Majority of the studies (n = 6)16,17,19,21,22,25 were randomized controlled designs. Three of the studies used quasi-experimental designs16,18,24 and one used a qualitative exploratory design.15 The remaining studies were pilot and feasibility studies. Additionally, one of the studies used both a quasi-experimental and randomized controlled design.16 Many studies used behavioral theories in their theoretical framework to explain, predict or show relationship between the studies’ research hypothesis and problems.

The duration of the physical activity interventions varied from 5 weeks to 24 months with a mean of 34.07 weeks and a standard deviation of 31.48 weeks. The studies’ physical interventions included walking and running exercises, indoor/home activities (cooking, cleaning, dusting, gardening), line dancing, praise dancing, yoga, Zumba, kickboxing and aerobics. The studies’ either included a physical activity intervention(s) and/or utilized physical activity questionnaires to ask participants what physical exercises they were incorporating into their daily routine. The frequency of the physical activity interventions ranged from 15-30 minutes per day, 1-9 hours per week or 3-5 times a week. The physical activity interventions were tracked by pedometers, accelerometers, heart rate monitors, automated telephone system, walking log books and diaries. Majority of the interventions prescribed were moderate to vigorous intensity exercises. The interventions were prescribed by means of group counseling sessions, telephone coaching/counseling, workshops, focus groups and educational sessions/meetings.

Physiological data were measured by 7 interventions included blood pressure,13,1417.19,20,22 capillary blood flow,17 heart rate,16,20 fasting lipid panel that included total cholesterol, high-density lipoprotein (HDL-C) and low-density lipoprotein (LDL-C)1,3,14,20,22 triglycerides,14 glucose levels14 and waist circumference.13,14,17 Common primary outcomes measured were diet,17,24,25 fried food consumption,25 water consumption,25 barriers to physical activity,15,22,23 physical activity adherence,13,15,16,18,23 neighborhood characteristics16,18 and spirituality.21 Psychological well-being18,21 and social support13-15,20,22,24 was also evaluated in some of the studies. Physical activity was assessed by the following scales, questionnaires and surveys: Community Health Activities Model Program for Seniors (CHAMPS),17,19 Behavior Risk Factor Surveillance Survey,26 Physical Activity and Disability Survey (PADS).22,23 Barriers to Physical Activity and Disability Survey (B-PADS)22,23 were used to asses environmental and facility barriers and the social support for physical activity were measured by the Social Support Questionnaire (SSQ)20 which measured the specific domains of social support including appraisal, belonging, tangible and self-esteem. The New Leaf Dietary Risk Assessment (DRA)17 were used to evaluate diet, the Center for Epidemiological Studies-Depression (CES-D) scale18 were used to assess depressive symptoms and the Quality of Well-Being (QWB) scale22 assessed expression of well-being. In addition, global questions (“How many minutes of physical activity [walking, running, or other exercise] do you get daily?” were also used to measure physical activity that were developed form a pre-and posttest questionnaire.24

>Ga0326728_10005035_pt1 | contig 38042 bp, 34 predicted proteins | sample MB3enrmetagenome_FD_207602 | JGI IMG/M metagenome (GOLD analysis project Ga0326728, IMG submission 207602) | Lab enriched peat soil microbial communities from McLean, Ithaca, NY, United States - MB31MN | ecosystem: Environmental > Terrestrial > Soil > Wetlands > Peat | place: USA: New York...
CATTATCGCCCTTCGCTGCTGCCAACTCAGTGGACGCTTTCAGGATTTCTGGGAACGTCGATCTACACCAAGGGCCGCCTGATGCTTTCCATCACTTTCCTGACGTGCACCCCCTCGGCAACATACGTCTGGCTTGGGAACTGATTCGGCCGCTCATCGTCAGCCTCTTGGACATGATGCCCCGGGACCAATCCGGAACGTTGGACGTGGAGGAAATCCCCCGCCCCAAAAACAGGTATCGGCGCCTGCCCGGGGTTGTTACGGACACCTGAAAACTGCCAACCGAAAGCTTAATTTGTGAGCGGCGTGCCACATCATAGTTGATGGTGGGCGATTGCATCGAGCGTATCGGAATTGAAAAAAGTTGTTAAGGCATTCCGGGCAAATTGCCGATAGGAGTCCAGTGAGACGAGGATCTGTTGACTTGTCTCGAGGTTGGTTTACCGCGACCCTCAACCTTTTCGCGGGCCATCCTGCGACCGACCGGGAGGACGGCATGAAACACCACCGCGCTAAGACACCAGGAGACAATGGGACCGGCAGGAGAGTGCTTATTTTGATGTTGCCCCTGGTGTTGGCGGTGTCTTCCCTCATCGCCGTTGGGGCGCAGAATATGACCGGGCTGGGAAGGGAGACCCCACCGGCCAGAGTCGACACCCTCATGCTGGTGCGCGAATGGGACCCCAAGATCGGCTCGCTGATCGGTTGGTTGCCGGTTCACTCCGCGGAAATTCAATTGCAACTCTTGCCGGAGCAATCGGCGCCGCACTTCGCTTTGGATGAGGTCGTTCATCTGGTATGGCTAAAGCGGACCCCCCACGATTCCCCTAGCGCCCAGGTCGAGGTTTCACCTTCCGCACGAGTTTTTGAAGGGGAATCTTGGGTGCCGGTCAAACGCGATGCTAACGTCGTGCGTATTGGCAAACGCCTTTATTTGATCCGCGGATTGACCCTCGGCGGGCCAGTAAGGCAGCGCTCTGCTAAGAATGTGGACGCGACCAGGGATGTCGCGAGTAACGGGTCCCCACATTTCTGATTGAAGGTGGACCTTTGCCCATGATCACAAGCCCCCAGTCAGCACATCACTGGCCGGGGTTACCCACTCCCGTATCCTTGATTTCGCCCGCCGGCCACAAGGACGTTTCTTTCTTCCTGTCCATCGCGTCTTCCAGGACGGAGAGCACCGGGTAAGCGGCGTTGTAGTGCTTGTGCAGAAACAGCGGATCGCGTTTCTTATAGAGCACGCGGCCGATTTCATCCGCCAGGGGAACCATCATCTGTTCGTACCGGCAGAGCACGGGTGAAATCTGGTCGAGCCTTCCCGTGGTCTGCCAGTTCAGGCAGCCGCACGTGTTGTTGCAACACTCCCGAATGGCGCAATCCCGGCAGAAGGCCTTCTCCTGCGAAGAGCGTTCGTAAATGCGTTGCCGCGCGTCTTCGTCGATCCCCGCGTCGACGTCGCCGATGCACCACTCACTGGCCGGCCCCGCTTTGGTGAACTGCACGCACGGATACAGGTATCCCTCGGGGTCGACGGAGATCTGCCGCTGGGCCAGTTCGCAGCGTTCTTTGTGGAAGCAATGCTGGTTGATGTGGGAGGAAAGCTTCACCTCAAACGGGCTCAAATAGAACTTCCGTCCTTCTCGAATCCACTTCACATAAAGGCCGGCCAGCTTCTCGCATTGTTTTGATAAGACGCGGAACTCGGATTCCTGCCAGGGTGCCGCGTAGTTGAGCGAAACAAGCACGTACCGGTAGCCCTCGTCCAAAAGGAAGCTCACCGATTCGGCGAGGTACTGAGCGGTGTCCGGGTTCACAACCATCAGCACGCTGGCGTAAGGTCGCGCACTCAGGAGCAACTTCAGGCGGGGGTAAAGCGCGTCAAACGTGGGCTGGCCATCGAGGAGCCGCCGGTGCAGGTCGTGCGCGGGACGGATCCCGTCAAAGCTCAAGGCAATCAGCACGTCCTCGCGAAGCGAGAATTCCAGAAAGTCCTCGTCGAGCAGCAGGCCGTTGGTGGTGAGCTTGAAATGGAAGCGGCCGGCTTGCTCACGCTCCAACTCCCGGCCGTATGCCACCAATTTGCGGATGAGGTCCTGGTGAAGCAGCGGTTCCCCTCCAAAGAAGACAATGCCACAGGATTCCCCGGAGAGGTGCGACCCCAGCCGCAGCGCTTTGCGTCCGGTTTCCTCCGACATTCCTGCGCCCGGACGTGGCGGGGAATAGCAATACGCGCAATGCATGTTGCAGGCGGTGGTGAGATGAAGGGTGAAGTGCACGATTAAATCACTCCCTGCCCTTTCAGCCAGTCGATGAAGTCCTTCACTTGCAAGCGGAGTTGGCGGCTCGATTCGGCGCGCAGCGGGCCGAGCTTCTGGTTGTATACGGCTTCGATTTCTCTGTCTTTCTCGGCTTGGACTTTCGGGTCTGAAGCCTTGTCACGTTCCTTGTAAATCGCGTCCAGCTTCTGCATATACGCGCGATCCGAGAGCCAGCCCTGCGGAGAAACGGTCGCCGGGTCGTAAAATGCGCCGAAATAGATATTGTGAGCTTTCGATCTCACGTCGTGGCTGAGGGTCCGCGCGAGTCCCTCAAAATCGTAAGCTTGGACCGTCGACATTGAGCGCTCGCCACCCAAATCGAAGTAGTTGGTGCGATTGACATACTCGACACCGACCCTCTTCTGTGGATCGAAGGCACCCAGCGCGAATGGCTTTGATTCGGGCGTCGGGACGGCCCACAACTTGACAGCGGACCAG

Instruments commonly utilized in the studies to measure physical activity were pedometers,13,14,19,21,22,25 accelerometers20,21 and heart rate monitors.15,16,18,25 Focused groups, interviewing, and telephone-based counseling were techniques used to connect, support and motivate the women’s progress to encourage healthy behaviors. Also, these techniques were used as a strategy to collect data in relation to prior level of physical activity behavior, expected outcomes and perceived outcomes of the participants experience regarding compliance and adherence to physical activity.


Physical inactivity is a public health concern. The development of physical activity interventions is important for those at risk of developing other health conditions. The purposes of this review were to look at studies published between 2009 and 2015 to provide a narrative and systematic review of interventions for physical activity conducted among African American women. A total of 13 interventions met the inclusion criteria.

From the 13 interventions, seven of the physical activity programs demonstrated that the interventions increased physical activity among African American women13,14,17,19,20,22,23 and two of the studies showed that there was an increase intake of fruits and vegetables.24,26 Although, the interventions demonstrated positive changes in physical activity, a few of the studies17,23 still presented barriers to physical activity. Two studies demonstrated that physical activity was not sustained throughout the 24-month period,26 nor at post-test the findings were significant for water consumption and physical activity.24 The physical activity interventions demonstrated that limiting barriers to adhere to physical activity and safe neighborhoods are significant in the increase of physical activity among African American women.

Of the 13 interventions, only seven used randomized controlled trials.16,17,18,19,22,26 Randomized controlled trials are considered the gold standard for clinical purposes. More studies must utilize randomized controlled designs so that more evidence-based literature can be generated.